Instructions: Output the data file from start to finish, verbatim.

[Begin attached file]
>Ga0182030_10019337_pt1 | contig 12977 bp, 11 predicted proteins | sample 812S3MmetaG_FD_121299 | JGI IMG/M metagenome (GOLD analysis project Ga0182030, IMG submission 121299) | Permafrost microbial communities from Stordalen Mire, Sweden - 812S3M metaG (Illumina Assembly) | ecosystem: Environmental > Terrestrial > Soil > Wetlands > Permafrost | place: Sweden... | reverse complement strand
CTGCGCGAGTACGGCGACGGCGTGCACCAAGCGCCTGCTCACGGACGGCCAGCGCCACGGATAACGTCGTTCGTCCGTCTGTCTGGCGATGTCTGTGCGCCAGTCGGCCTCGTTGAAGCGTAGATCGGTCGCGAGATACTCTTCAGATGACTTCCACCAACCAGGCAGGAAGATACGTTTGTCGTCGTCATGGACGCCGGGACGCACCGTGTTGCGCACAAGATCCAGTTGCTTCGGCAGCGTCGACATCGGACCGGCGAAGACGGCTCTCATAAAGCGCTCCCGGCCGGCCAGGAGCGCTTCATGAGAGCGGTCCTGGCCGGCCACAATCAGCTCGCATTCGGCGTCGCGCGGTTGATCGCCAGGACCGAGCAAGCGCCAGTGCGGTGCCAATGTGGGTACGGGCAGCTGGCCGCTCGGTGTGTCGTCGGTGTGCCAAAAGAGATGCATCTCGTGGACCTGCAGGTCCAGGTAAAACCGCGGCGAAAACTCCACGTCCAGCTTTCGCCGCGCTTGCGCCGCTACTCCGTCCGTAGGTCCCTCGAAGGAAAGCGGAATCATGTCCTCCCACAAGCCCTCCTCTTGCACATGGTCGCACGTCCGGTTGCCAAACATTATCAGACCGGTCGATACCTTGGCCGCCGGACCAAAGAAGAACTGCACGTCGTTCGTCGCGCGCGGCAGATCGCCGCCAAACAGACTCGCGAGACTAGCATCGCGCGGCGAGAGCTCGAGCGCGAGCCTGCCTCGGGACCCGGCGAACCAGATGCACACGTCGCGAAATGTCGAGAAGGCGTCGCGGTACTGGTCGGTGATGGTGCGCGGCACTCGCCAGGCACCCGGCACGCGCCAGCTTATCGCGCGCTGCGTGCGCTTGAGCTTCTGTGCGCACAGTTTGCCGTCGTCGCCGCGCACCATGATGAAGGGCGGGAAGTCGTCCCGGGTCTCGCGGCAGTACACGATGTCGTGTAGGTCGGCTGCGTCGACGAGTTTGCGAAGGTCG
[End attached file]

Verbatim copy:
>Ga0182030_10019337_pt1 | contig 12977 bp, 11 predicted proteins | sample 812S3MmetaG_FD_121299 | JGI IMG/M metagenome (GOLD analysis project Ga0182030, IMG submission 121299) | Permafrost microbial communities from Stordalen Mire, Sweden - 812S3M metaG (Illumina Assembly) | ecosystem: Environmental > Terrestrial > Soil > Wetlands > Permafrost | place: Sweden... | reverse complement strand
CTGCGCGAGTACGGCGACGGCGTGCACCAAGCGCCTGCTCACGGACGGCCAGCGCCACGGATAACGTCGTTCGTCCGTCTGTCTGGCGATGTCTGTGCGCCAGTCGGCCTCGTTGAAGCGTAGATCGGTCGCGAGATACTCTTCAGATGACTTCCACCAACCAGGCAGGAAGATACGTTTGTCGTCGTCATGGACGCCGGGACGCACCGTGTTGCGCACAAGATCCAGTTGCTTCGGCAGCGTCGACATCGGACCGGCGAAGACGGCTCTCATAAAGCGCTCCCGGCCGGCCAGGAGCGCTTCATGAGAGCGGTCCTGGCCGGCCACAATCAGCTCGCATTCGGCGTCGCGCGGTTGATCGCCAGGACCGAGCAAGCGCCAGTGCGGTGCCAATGTGGGTACGGGCAGCTGGCCGCTCGGTGTGTCGTCGGTGTGCCAAAAGAGATGCATCTCGTGGACCTGCAGGTCCAGGTAAAACCGCGGCGAAAACTCCACGTCCAGCTTTCGCCGCGCTTGCGCCGCTACTCCGTCCGTAGGTCCCTCGAAGGAAAGCGGAATCATGTCCTCCCACAAGCCCTCCTCTTGCACATGGTCGCACGTCCGGTTGCCAAACATTATCAGACCGGTCGATACCTTGGCCGCCGGACCAAAGAAGAACTGCACGTCGTTCGTCGCGCGCGGCAGATCGCCGCCAAACAGACTCGCGAGACTAGCATCGCGCGGCGAGAGCTCGAGCGCGAGCCTGCCTCGGGACCCGGCGAACCAGATGCACACGTCGCGAAATGTCGAGAAGGCGTCGCGGTACTGGTCGGTGATGGTGCGCGGCACTCGCCAGGCACCCGGCACGCGCCAGCTTATCGCGCGCTGCGTGCGCTTGAGCTTCTGTGCGCACAGTTTGCCGTCGTCGCCGCGCACCATGATGAAGGGCGGGAAGTCGTCCCGGGTCTCGCGGCAGTACACGATGTCGTGTAGGTCGGCTGCGTCGACGAGTTTGCGAAGGTCG